Title IX Advisor - Kentucky College Employees

College employees facing Title IX allegations will endure one of the most critical situations of their careers. How federal funding is linked to how colleges and universities address sexual misconduct means allegations are treated swiftly and harshly. If you are an employee at a Kentucky institution of higher education, it is essential that you take the situation and its long-lasting consequences seriously.

Even though the Title IX grievance process is demanding, college employees will have the opportunity to select an advisor to help them build a solid defense. That advisor can be—and should be—an experienced Title IX advisor with the competency to understand how school disciplinary boards use their investigative, hearing, and sanctioning authorities.

How Does Title IX Work?

The U.S. Congress passed Title IX legislation in 1972 to prevent sexual discrimination in any educational program that receives federal funding. It remains the primary method institutions of higher education use to handle instances of sexual misconduct.

Title IX also applies to a wide range of government-funded training programs, workshops, and seminars. Sometimes, Kentucky college professors, coaches, and staff members are sought to manage or teach in community events and activities that rely on their expertise. If the federal government funds those programs, any allegations of sexual misconduct will fall under Title IX purview, such as:

  • Community gardening seminars funded by the Department of Agriculture
  • Tax assessment courses supported by the Small Business Administration
  • Vocational classes at county jails funded by the Department of Justice

Title IX Restructuring

In the decades following the establishment of the original law, discrimination jurisprudence has developed significantly. The U.S. Supreme Court's ruling in Bostock v. Clayton County (2020) allowed for the inclusion of sexual orientation and transgender status into the range of Title IX. According to a White House press release, the Department of Justice has included language in Title IX to "fully enforce civil rights laws to prevent discrimination on the basis of gender identity or sexual orientation.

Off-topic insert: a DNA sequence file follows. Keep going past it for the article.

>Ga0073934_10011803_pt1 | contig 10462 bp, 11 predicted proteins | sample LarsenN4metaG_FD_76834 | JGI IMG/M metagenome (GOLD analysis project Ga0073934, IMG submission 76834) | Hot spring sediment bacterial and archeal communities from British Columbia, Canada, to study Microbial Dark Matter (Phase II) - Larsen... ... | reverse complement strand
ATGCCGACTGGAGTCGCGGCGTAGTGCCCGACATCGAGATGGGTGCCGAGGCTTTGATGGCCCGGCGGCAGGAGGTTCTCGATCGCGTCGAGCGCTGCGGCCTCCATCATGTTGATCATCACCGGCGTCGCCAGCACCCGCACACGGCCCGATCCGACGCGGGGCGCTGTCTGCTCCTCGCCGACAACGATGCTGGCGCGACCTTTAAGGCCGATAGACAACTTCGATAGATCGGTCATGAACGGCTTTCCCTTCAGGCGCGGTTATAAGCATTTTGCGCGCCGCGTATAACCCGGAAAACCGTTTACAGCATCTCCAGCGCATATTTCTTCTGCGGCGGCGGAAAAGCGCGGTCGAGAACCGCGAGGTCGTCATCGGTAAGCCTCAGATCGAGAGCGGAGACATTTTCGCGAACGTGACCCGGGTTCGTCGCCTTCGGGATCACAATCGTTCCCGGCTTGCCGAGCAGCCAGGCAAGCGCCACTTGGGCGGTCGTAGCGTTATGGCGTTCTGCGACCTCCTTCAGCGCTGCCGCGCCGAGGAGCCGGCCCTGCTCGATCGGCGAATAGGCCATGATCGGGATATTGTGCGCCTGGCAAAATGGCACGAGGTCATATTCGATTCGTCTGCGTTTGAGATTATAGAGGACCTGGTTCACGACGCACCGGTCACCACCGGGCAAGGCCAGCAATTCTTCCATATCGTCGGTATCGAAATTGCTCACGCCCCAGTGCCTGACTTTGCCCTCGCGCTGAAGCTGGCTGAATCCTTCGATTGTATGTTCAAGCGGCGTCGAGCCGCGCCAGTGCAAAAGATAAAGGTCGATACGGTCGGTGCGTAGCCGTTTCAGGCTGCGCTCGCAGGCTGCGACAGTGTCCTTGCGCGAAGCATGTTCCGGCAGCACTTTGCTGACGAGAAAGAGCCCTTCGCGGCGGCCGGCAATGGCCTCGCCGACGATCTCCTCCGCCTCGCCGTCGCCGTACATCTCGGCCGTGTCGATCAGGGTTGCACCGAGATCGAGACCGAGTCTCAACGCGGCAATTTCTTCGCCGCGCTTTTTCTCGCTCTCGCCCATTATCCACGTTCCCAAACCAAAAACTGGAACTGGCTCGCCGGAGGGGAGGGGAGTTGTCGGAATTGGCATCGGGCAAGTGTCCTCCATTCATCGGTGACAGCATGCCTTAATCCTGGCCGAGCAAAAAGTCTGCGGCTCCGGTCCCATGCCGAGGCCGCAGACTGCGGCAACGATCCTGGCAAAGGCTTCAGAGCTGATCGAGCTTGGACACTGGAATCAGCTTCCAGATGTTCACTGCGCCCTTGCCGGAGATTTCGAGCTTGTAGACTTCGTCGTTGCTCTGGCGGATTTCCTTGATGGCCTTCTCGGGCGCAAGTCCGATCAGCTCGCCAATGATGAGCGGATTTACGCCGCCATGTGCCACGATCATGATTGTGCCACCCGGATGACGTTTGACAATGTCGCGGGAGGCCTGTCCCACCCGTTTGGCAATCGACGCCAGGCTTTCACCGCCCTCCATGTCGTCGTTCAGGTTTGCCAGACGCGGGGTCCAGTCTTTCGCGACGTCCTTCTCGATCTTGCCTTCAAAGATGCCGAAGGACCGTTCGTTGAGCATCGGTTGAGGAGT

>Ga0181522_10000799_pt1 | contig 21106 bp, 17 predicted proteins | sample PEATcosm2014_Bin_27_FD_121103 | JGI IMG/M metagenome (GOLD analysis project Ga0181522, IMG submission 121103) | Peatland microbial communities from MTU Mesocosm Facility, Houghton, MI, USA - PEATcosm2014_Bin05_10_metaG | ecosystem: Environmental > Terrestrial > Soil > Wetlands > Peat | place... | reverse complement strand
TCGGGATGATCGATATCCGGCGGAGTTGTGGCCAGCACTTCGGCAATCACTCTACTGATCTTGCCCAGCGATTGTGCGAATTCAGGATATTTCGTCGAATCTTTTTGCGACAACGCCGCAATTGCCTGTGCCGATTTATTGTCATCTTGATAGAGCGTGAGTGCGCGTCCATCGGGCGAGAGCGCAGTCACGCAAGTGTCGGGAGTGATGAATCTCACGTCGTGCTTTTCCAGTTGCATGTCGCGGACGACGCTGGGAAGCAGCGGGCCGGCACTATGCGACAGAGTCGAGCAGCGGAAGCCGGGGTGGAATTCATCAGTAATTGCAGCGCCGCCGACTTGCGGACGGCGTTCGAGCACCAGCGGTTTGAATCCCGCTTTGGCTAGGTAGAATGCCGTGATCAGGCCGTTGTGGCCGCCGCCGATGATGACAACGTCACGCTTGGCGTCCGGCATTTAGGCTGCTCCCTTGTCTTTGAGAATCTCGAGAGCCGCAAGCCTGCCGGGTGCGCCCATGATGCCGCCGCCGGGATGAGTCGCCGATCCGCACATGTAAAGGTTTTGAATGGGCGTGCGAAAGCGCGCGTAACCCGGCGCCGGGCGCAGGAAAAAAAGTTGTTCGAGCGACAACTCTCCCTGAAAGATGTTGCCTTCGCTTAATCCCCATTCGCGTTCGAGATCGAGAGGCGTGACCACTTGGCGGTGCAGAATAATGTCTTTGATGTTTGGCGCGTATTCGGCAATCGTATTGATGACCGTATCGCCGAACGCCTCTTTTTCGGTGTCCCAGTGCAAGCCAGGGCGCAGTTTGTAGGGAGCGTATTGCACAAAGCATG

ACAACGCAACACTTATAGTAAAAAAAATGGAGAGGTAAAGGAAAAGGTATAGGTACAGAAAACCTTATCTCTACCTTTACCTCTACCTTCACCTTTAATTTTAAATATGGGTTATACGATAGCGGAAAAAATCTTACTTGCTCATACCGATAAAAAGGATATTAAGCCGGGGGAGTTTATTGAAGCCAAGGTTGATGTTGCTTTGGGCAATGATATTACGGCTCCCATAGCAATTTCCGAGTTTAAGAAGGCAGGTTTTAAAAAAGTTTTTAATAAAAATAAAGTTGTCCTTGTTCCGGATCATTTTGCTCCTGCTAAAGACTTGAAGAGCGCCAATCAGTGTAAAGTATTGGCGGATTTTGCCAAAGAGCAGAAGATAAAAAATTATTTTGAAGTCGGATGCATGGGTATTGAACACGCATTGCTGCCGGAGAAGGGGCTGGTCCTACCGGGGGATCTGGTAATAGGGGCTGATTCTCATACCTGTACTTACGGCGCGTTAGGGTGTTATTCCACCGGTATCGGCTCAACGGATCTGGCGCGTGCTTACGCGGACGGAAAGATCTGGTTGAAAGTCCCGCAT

Title IX currently protects those in federal-funded institutions from:

  • Bullying
  • Dating/Domestic violence
  • Failure to report Title IX misconduct
  • Hazing
  • Providing false information or misleading school Title IX personnel
  • Quid pro quo coercion
  • Stalking
  • Sexual assault, discrimination, and exploitation
  • Retaliation against those reporting misconduct

Furthermore, the Biden Administration is scheduled to eliminate many Trump-era enforcement guidelines such as in-person disciplinary hearings, official reporting methods, cross-examination, and other due process guidelines. Constant alterations to the federal law make it nearly impossible for college employees to know if previously benign actions may derail their careers.

Title IX Reporting Requirements for Kentucky College Employees

Title IX law affirms that postsecondary schools may produce their own reporting requirements to funnel misconduct allegations to an institution's Title IX Coordinator. Some colleges and universities may enforce mandatory reporting for all faculty, staff, and part-time employees. Other schools may designate certain employees as "responsible employees" to report allegations.

There are exemptions to the rule, however. Some college employees are not designated mandated reporters but are instead "confidential resources," including school counselors, worship officials, and college health providers. Although the guidelines detailing these nuances will vary from school to school, they are one of the first things a college employee will learn as a part of their onboarding process.

According to the Western Kentucky University, those with mandated reporting requirements include:

  • Full and part-time faculty and staff
  • Part-time student employees, including resident advisors, interns, tour guides, and student government members
  • Responsible employees
  • School officials with authority
  • Temporary or intermittent employees

Some schools like Kentucky Christian University also have guidelines for "community members" and other individuals that utilize their campus. Nevertheless, a school's code of conduct or faculty and employee handbook will explain Title IX reporting requirements.